The eye accustoms itself to accept many a convention in art known to be in violation of the facts of nature. But, as the writer of this bright little pamphlet points out, some things are tolerated in photography, such as no one would overlook in a painter. What would be thought of the latter, for instance, " who represented his sky as being grass green, his trees and meadows sky blue, and his human beings, lemon yellow or dark chocolate. It is equally wrong, and equally unsatisfactory to a trained eye, to represent fresh green grass, brilliant scarlet geraniums and dark yew trees all in one sombre tone of shade, and contrasted with a sky in which flat white paper takes the place of the blue depth, with infinite gradation of white and grey, and even ' black ' cloud." In portraiture, we all know how falsely tones are rendered, not only in clothing, when " a fairly dark blue tie with bright yellow spots, will appear as a light tie with dark spots," but particularly in the matter of eyes and hair - blue eyes will be pale and lifeless, golden hair will appear dark, and innocent freckles will come out as coarse blotches. All these points are illustrated as convincingly as in the case of the daffodils and petunias shown herewith. Inasmuch as the Ilford chromatic plate, by means of which the whole trouble may be obviated, is by no means a new invention or an experiment, but something long since tried and proved, it would seem to be almost incredible that "at least ninety per cent.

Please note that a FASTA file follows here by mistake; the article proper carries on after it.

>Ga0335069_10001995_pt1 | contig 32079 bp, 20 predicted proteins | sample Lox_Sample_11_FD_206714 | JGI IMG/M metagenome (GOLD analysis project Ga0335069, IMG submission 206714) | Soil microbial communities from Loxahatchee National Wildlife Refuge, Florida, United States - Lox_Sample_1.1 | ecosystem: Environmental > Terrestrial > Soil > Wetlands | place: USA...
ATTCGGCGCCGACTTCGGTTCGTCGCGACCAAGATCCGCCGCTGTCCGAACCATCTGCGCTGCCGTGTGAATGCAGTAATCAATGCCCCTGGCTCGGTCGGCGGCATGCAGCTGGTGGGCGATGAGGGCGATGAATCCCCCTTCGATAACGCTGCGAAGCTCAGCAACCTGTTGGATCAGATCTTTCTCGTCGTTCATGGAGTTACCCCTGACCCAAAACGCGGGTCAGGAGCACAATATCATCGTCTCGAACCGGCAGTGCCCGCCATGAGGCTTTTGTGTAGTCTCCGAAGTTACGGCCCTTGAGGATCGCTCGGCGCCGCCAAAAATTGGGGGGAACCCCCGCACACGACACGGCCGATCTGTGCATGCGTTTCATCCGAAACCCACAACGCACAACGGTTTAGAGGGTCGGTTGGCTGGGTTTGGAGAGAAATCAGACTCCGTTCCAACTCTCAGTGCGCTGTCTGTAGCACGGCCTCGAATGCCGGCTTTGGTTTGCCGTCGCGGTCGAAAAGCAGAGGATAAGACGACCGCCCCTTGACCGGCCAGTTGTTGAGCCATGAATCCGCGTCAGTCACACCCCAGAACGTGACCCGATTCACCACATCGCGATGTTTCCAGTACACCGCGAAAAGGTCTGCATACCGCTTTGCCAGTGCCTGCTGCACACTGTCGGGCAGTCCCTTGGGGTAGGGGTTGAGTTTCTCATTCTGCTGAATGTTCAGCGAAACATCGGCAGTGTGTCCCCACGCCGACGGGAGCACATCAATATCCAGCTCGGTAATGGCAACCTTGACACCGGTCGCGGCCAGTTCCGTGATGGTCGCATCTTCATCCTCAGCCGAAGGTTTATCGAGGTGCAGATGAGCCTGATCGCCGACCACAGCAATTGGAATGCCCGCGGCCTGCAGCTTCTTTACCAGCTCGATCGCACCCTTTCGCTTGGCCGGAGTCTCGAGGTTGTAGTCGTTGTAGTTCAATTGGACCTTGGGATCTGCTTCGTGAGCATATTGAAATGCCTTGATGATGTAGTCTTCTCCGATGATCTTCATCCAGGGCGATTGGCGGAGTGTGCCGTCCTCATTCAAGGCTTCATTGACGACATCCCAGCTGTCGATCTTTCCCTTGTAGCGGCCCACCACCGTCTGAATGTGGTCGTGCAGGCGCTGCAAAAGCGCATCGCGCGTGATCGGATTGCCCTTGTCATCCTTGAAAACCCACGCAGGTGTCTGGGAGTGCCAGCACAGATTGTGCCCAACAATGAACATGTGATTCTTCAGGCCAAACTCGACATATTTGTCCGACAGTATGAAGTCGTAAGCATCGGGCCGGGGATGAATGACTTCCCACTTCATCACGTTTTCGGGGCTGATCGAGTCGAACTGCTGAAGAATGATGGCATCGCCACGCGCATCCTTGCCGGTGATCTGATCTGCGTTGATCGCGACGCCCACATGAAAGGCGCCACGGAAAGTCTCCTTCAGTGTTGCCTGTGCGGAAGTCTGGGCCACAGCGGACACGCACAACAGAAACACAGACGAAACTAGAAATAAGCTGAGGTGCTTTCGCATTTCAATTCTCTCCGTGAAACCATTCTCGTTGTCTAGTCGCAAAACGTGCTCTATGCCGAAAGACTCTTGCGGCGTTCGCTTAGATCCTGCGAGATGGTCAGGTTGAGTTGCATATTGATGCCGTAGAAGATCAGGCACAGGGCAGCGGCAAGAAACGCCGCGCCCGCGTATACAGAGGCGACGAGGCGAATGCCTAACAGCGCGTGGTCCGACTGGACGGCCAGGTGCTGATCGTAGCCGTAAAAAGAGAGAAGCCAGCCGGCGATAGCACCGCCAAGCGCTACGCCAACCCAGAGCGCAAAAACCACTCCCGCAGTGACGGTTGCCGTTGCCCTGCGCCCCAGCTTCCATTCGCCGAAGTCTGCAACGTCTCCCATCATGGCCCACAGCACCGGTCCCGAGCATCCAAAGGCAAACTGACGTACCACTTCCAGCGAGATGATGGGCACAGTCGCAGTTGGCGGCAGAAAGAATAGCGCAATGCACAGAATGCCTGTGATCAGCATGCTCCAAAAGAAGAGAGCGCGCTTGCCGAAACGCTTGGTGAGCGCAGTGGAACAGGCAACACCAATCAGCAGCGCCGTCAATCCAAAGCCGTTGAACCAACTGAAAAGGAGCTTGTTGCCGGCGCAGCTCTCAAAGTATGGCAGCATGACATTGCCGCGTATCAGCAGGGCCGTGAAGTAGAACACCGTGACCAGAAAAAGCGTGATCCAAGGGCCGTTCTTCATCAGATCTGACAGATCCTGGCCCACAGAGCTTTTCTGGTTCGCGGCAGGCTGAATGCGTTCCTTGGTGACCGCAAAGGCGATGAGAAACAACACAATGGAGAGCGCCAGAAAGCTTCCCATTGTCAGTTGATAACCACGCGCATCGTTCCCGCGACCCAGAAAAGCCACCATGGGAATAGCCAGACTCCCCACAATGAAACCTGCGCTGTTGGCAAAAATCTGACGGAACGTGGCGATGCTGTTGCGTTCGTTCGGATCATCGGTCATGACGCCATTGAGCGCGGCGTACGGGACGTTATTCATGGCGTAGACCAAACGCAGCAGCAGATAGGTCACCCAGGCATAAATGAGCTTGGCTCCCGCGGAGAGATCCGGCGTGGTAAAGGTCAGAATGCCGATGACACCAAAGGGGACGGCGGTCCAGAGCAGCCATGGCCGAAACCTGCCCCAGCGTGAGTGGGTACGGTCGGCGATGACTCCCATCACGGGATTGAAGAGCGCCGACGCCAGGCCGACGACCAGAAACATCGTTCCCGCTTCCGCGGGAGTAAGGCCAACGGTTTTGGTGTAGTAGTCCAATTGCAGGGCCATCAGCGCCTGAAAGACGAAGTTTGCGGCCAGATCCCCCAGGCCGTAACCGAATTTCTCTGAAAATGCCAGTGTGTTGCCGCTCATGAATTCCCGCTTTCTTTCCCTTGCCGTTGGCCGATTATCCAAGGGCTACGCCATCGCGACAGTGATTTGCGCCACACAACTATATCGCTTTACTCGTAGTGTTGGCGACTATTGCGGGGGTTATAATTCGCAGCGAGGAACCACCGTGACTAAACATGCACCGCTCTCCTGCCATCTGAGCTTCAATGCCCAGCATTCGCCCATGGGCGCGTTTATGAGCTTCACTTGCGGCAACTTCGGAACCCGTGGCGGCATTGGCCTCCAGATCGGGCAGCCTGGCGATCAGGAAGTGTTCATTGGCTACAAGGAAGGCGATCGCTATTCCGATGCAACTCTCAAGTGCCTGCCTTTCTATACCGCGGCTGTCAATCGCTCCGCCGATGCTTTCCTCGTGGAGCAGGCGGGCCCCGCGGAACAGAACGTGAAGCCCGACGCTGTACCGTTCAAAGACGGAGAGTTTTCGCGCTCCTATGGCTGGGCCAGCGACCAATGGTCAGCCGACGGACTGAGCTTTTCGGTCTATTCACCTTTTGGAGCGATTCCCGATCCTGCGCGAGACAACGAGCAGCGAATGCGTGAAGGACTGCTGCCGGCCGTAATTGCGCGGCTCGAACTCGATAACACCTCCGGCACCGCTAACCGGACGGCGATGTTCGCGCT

of all the devotees of the camera continue to use the old and imperfect, rather than the new and nearly perfect plate." (Dawbarn & Ward, Ltd., 6, Farringdon Avenue, London - Price 2d. including postage.)

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